Olympic legend retires: ‘My body’s not up to it anymore’
OLYMPICS hurdles champion Sally Pearson has walked away from the track.
Pearson, who turns 33 next month, confirmed on Tuesday that persistent injury problems have caused her to retire less than 12 months out from the Tokyo Olympics.
"I have prided myself on always being on the start line ready to win. I no longer believe I can achieve this. It is therefore with much regret that I have come to the conclusion that it is time to retire from this phase of my life and move on to the next," Pearson said.
"I love my sport and the friends I have made through it. I have had wonderful support from my family, my team, Athletics Australia, the AOC, my sponsors, the media and the fans - to them all I say thank you."
The 2012 Olympic champion revealed she had suffered six injuries this year already, including a torn quad and torn calf, which confirmed she couldn't put her body through a rigorous training program to get ready for next year's Games.
"It's been 16 years on the Australian team and my body is just not up to it," Pearson said.
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"(Add) another whole year to go of training for the Olympics to try and win gold, I have major doubts my body will make it and I don't know if I want to put myself through that again.
"2018 was horrible with my achilles and not being able to run at my home town Commonwealth Games was devastating.
"I don't think it's fair to myself and my body as well."
Pearson will go down as one of Australia's greatest ever athletes, winning eight major championship medals throughout her 16-year career.
Her second world title victory in London in 2017 epitomised Pearson in many ways given she'd fought back from two years of injuries and at the age of 30 had started coaching herself.
Unfortunately her body has been her worst enemy since and she was forced to pull out on the eve of last year's Gold Coast Commonwealth Games because of an achilles problem.
"It's a bit of a rollercoaster," Pearson said of making the decision to retire.
"The first five days was numb. I wanted to cry but I couldn't cry because I wasn't sure what I was on, what I was doing and whether it was right. Every day I kept questioning myself and every day I think about the injuries I might in a week's time or the next time I step onto the track.
"I said 'This has to be it. My body will not do this.'
"Mentally, if you can guarantee me a year with no injuries then I'd be happy to do it and no one can guarantee me that."
Australian Olympic Committee Chief Executive Officer Matt Carroll congratulated Pearson on her brilliant career.
"Sally has set standards that make her a role model for all aspiring athletes," Carroll said. "She did not accept compromises or settle for half-measures.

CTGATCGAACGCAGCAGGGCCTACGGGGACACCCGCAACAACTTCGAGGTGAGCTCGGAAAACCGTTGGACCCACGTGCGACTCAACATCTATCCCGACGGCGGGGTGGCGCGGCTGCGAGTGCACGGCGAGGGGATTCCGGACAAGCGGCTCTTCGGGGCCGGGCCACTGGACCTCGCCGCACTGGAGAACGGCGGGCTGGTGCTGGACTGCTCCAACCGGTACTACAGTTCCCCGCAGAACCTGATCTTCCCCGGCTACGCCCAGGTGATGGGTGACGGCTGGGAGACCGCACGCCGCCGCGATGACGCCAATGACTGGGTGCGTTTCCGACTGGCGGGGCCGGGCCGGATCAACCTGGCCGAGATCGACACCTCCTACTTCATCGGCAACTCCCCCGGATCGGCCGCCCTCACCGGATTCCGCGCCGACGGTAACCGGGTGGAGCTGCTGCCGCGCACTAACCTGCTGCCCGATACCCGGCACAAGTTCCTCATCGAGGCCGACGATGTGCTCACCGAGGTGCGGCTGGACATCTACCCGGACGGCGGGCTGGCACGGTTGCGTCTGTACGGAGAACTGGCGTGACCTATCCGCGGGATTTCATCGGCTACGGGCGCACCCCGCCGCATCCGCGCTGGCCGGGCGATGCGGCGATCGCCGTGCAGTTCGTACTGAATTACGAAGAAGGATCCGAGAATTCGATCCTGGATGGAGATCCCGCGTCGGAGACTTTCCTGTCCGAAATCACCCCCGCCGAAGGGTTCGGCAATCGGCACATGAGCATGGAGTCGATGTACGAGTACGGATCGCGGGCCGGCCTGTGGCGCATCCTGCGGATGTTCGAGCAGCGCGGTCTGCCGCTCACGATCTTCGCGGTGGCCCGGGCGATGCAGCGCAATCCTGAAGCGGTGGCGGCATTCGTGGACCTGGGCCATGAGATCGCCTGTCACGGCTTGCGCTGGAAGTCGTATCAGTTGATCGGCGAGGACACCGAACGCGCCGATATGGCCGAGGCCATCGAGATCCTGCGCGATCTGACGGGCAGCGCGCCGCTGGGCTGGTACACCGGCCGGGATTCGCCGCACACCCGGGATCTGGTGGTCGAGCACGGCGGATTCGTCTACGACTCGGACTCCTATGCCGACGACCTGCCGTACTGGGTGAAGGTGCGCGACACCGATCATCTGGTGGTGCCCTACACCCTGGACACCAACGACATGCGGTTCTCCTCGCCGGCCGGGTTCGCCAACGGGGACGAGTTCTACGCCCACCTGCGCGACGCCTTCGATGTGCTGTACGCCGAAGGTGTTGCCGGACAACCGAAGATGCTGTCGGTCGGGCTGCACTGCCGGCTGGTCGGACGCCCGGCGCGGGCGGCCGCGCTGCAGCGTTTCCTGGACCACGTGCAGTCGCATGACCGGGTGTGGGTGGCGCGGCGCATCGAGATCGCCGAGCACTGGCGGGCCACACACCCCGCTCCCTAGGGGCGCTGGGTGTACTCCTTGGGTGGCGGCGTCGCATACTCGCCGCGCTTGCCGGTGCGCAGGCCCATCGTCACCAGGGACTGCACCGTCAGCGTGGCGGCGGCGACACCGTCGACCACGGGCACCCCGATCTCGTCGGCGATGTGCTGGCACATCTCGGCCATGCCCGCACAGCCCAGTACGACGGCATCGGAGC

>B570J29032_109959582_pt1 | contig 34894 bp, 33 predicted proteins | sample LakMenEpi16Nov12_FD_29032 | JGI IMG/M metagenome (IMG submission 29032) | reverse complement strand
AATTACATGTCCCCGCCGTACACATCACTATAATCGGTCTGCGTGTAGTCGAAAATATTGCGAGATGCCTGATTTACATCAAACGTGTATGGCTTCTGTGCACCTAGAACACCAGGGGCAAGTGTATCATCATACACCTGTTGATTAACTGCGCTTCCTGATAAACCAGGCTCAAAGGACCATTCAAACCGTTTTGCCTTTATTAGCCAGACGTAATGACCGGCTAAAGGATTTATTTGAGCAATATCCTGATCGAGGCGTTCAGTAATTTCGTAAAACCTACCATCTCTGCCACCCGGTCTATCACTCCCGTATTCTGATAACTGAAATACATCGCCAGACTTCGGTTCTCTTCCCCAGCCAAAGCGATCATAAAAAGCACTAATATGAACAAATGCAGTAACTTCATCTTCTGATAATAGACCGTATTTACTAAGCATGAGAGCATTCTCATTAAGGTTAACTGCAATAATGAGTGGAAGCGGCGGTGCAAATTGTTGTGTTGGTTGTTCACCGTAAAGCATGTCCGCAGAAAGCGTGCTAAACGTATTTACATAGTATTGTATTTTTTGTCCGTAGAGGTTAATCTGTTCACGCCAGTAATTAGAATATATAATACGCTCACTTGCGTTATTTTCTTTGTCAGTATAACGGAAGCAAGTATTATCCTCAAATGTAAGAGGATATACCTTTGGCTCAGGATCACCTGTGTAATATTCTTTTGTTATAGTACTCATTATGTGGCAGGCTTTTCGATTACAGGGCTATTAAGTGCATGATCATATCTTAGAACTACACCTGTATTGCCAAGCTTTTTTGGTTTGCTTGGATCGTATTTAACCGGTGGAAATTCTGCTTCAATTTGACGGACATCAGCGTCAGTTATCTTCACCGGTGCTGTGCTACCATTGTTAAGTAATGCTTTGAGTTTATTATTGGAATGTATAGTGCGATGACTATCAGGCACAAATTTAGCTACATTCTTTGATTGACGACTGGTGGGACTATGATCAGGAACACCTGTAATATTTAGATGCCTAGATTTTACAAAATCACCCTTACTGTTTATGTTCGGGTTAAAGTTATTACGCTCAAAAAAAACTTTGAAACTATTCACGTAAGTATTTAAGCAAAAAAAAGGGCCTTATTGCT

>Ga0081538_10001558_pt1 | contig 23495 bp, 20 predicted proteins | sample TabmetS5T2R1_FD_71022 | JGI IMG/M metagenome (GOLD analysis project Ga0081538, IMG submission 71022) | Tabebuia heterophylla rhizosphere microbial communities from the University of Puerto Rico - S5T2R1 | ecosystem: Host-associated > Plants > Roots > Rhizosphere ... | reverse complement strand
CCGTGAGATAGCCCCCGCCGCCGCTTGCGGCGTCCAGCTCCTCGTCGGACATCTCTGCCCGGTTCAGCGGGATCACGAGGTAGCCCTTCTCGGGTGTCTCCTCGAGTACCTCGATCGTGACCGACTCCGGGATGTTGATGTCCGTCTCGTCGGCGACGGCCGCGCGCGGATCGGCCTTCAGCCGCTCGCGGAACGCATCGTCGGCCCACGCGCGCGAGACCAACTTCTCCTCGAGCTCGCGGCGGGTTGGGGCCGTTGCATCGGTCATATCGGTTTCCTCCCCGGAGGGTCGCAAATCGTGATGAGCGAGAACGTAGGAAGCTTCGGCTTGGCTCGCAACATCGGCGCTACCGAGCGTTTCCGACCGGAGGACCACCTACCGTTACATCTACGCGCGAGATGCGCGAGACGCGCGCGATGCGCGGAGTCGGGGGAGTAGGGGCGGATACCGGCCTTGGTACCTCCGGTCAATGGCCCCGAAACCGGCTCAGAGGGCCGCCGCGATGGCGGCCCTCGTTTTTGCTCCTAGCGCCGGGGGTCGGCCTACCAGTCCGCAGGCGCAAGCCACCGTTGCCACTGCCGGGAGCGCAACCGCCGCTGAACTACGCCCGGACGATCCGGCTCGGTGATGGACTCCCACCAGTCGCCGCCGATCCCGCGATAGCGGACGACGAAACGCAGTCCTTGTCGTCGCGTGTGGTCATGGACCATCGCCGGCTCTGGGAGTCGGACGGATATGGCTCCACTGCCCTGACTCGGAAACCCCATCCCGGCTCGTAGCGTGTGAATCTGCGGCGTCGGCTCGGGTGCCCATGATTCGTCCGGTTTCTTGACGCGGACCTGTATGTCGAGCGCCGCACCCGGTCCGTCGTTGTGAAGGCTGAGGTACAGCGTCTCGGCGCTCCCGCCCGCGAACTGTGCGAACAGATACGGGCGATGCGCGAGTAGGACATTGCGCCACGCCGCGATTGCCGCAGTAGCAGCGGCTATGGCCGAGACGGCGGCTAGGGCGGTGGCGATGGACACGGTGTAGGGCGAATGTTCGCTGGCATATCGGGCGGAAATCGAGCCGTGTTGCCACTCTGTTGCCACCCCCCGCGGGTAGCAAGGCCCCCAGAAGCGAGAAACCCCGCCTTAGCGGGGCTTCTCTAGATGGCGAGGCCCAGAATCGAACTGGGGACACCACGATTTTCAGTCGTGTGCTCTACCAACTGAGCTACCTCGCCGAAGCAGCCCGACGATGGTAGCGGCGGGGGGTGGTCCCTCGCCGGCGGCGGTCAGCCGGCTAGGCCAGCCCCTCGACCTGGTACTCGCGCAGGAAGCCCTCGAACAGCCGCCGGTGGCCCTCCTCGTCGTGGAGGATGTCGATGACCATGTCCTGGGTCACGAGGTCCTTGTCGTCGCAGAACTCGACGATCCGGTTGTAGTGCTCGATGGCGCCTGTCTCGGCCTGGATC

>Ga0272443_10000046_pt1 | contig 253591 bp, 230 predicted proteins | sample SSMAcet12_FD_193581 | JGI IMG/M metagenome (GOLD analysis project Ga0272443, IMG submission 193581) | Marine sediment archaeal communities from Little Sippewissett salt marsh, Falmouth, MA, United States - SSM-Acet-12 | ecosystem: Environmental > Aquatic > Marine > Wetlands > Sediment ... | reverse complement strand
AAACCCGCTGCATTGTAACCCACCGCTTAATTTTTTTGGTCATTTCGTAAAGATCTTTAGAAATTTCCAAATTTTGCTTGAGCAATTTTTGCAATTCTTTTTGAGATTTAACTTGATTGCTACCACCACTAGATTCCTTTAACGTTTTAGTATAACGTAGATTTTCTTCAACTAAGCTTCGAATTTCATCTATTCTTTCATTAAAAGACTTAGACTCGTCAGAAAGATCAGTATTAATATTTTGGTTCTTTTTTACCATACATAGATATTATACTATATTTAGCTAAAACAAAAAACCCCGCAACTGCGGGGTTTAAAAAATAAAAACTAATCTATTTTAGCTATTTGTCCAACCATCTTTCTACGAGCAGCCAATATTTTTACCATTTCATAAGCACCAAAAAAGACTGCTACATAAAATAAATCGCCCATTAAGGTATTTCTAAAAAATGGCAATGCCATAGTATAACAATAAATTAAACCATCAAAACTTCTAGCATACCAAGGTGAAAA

"These qualities made her an Olympic champion as a hurdler and an Australian champion as a hurdler and sprinter.
"Ultimately, those qualities also drove her to a decision to retire. While we are enormously disappointed that Sally will not be going to Tokyo 2020, we understand when an athlete honestly assesses the future and makes that difficult decision to call time."
After an extended break following her Commonwealth Games withdrawal, Pearson returned to training determined to get to the Tokyo Olympics given she'd been forced to miss the 2016 Rio Games because of a hamstring injury.
There were alarm bells at the national championships in Sydney in April when after winning the opening heat of the 100m hurdles she pulled out of the final citing exhaustion.
But everything seemed back on track in May when she competed in Japan at the World Relay Championships, playing a key role in getting Australia's 4x100m team into the final.
However, there were again concerns last month when Pearson was forced to pull out of several races in Europe after a "training mishap".
On July 4 she tweeted: "Europe, I am sorry. This entire week, all I have been doing is packing my bags in anticipation of my next international tour.
"Unfortunately, after weeks of intense sprinting and hurdles, I had a minor training mishap this morning."
It's understood the latest setback was the end of the line for the two-time world champion who knew then she wouldn't be defending her world title in Doha in September.
Pearson made her first Australian team at the age of 16 when she was selected in the 4x100m relay for the 2003 world championships in Paris.
Her career breakthrough came at the 2008 Beijing Olympic Games when she grabbed a surprise silver medal with her post-race reaction winning the hearts of Australia.
Pearson was at the peak of her powers through 2011 and 2012.
She ran the fourth fastest time in history, 12.28sec, to win her first world title in Daegu, South Korea.
The Gold Coast hurdler then set an Olympic record, 12.35sec, in winning gold at the 2012 London Games.
Pearson also won two Commonwealth titles and a world indoor title.
In 2011, along with Usain Bolt, she was awarded Athlete of the Year by the International Association of Athletics Federations while in 2014 she received the Medal of the Order of Australia.